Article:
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Person A is participating in a PTSD/Abuse recovery program in Tennessee. During a private conversation (not part of any official therapy) they divulge to patient B highly personal information regarding why they (Patient A) are in the program. Patient B, without Patient A's knowledge or consent, records the conversation and sends the recording to dozens of other patients in the program.

What legal recourse does A have, if any?

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  • This asks what the law permits in a specific situation. It is not a request for specific legal advice as this site defines a RSLA. It should not be closed on that basis. Mar 1, 2023 at 4:50

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What legal recourse does A have, if any?

It mostly depends on whether person A had a reasonable expectation of privacy. The fact that the session was a group therapy suggests that such expectation is not reasonable.

Tennessee is a one-party-consent state, thereby entitling any participant to record the session. Also, your description nowhere indicates that patient B has a duty of confidentiality toward person, A or that the group therapy has a rule that overrides that entitlement.

Under Tennessee law the invasion of privacy is a tort, but it requires the intentional intrusion "upon the solitude or seclusion of another or his private affairs or concerns", Harris v. Horton, 341 S.W.3d 264, 271 (2009) (overruled on other grounds; citing the Restatement (Second) of Torts at 652B). The term "group therapy" seemingly strikes the notion of solitude or seclusion.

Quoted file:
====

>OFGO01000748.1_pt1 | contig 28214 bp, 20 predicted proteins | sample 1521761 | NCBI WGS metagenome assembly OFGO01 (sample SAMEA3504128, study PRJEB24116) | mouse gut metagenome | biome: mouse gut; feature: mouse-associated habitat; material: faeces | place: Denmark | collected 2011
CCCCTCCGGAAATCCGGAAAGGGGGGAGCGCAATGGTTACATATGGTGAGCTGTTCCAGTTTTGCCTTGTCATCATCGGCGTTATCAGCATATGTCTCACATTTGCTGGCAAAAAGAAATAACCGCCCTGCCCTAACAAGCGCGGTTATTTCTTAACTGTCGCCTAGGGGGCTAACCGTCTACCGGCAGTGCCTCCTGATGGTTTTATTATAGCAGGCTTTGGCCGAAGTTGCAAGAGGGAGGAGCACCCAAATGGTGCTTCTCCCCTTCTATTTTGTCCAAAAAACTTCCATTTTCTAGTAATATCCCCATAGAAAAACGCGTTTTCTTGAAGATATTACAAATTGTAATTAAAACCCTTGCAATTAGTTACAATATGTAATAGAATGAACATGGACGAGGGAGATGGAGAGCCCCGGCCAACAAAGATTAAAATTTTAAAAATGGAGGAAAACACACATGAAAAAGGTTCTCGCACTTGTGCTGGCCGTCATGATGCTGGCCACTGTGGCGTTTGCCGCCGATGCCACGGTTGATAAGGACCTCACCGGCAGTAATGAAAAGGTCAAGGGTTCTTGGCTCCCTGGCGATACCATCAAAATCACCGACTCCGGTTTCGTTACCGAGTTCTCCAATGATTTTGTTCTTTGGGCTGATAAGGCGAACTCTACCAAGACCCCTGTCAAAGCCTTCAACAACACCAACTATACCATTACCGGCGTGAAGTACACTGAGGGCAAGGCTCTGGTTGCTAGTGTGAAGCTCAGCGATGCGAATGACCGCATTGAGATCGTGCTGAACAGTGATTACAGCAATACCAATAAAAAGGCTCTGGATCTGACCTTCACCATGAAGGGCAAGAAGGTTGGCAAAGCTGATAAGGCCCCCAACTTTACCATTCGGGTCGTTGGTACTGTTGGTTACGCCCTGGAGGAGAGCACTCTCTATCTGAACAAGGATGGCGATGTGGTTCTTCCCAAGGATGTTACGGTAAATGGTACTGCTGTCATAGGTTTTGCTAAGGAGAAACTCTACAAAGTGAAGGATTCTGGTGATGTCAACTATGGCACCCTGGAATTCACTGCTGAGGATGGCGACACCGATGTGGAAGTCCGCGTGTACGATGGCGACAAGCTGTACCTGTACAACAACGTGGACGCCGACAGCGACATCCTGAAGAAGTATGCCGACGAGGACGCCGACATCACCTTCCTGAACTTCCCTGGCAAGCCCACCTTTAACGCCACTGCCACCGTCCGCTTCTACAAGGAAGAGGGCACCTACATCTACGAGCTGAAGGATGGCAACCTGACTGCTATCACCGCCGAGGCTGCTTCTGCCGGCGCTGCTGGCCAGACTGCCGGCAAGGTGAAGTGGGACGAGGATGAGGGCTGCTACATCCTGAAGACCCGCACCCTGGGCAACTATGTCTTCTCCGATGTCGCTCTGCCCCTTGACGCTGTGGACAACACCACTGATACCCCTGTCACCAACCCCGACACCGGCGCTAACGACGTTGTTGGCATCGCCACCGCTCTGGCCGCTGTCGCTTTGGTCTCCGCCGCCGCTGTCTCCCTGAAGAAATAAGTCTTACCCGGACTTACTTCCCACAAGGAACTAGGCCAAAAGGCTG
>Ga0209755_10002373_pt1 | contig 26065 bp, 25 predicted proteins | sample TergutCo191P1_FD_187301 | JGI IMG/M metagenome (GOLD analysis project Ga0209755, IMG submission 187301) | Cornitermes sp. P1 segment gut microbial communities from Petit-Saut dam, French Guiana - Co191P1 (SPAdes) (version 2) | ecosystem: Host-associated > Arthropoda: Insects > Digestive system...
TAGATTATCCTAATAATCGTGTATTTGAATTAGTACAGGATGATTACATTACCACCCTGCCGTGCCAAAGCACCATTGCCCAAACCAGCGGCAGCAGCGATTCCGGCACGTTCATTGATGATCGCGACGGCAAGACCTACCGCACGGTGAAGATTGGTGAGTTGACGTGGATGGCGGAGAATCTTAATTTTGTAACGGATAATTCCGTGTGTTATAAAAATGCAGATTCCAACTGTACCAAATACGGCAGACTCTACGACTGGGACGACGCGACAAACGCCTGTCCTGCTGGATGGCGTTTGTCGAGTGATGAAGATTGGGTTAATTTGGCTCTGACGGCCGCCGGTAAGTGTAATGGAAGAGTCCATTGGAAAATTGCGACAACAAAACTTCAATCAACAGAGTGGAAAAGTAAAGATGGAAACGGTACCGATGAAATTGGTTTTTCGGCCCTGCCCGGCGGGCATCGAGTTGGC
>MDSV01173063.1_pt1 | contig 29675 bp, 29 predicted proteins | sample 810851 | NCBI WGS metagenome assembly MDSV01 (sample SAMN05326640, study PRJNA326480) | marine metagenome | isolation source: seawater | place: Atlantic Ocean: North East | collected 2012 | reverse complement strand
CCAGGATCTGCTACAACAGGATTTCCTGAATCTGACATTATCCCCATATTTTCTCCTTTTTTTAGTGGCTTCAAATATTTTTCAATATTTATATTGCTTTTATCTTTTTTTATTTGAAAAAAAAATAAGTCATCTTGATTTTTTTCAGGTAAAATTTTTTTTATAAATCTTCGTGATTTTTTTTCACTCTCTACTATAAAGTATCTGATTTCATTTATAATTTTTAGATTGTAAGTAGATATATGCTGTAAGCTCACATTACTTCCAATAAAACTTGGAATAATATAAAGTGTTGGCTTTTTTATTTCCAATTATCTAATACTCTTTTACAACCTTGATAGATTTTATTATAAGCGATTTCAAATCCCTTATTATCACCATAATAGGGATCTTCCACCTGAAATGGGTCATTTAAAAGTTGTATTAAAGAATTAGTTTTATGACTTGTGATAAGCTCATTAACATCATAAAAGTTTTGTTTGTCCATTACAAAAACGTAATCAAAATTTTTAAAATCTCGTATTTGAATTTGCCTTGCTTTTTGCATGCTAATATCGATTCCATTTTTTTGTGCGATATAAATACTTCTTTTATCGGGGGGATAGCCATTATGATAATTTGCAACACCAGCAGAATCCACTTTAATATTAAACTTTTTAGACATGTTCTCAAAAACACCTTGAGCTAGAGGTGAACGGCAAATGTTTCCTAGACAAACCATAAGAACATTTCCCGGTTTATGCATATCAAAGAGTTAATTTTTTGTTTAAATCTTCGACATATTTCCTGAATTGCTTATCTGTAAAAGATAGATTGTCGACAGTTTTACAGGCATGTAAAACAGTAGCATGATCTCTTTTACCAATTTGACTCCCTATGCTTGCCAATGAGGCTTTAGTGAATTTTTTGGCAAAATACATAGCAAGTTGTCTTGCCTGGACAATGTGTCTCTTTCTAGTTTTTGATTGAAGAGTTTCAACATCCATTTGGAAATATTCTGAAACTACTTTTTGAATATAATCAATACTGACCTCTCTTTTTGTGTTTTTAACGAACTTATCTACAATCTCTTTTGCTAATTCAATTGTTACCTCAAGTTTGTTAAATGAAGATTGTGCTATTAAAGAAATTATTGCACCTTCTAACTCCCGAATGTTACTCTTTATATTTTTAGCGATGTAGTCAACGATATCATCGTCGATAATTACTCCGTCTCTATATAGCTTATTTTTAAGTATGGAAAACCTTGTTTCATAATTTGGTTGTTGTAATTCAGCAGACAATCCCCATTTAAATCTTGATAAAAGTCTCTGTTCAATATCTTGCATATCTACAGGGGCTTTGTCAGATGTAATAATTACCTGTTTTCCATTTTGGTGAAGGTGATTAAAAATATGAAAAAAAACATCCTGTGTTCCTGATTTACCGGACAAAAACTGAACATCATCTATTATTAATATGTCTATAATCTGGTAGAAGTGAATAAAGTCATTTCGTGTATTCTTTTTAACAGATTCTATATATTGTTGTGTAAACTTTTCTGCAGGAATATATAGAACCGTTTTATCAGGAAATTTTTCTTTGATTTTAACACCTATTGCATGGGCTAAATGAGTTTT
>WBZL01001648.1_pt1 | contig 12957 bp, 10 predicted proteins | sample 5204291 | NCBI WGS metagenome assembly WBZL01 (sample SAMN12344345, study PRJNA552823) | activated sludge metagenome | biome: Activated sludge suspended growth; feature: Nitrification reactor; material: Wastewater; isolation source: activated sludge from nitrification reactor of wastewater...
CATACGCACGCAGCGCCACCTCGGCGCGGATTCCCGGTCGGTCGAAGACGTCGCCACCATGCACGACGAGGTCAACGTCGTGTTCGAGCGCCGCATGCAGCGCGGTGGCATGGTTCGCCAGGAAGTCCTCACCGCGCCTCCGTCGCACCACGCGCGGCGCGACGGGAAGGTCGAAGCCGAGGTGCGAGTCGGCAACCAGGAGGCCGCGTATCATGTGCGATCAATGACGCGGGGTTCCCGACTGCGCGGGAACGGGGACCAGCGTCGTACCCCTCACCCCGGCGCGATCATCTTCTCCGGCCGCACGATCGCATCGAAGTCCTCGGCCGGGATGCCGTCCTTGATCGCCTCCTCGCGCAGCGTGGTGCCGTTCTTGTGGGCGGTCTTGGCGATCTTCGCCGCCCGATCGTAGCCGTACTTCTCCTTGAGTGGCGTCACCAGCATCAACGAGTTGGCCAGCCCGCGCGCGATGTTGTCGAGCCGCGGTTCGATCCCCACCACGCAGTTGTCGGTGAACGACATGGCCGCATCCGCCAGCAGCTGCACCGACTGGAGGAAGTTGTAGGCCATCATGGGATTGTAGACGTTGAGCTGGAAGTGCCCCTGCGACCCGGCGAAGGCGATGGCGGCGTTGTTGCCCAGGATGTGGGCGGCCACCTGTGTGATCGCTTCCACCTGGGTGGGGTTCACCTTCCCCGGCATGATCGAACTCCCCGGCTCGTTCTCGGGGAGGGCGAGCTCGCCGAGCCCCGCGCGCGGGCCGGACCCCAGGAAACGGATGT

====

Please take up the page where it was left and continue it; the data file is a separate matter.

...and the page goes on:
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  • Thank you for your response. I got the details wrong when I originally posted the question and have edited it to more accurately reflect the situation
    – Kevin
    Mar 1, 2023 at 1:02
  • @Kevin "edited it to more accurately reflect the situation" I'm rolling back to your initial version because the edit was belated, inconsistent, confusing, and still inconsequential. Divulging information to patient B indicates that patient B was a participant in that conversation, and thus his disclosure of it is lawful. Feel free to post a separate question if you have in mind a scenario that materially differs from this post. Mar 1, 2023 at 14:05
  • "The fact that the session was a group therapy suggests that such expectation is not reasonable." - Any sources to back that up? From my understanding, an expectation of confidentiality is very much the norm in group therapy. A quick search for "group therapy privacy" or "group therapy guidelines" seems to confirm that. Mar 1, 2023 at 15:27
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    @IñakiViggers How could the discussion happening during a private conversation between two individuals vs during a group therapy session be inconsequential when your own answer states "The term "group therapy" seemingly strikes the notion of solitude or seclusion."?
    – Kevin
    Mar 2, 2023 at 15:48
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    @IñakiViggers First, I don't think the question as it now stands is confusing at all, especially to people reading it for the first time. It may be slightly confusing if you come into with a concept in your head from the previous version. Second, I don't know what answer you think I want to hear, but I assure you, the only thing I want is accurate information based on an accurate description of the problem.
    – Kevin
    Mar 3, 2023 at 15:56

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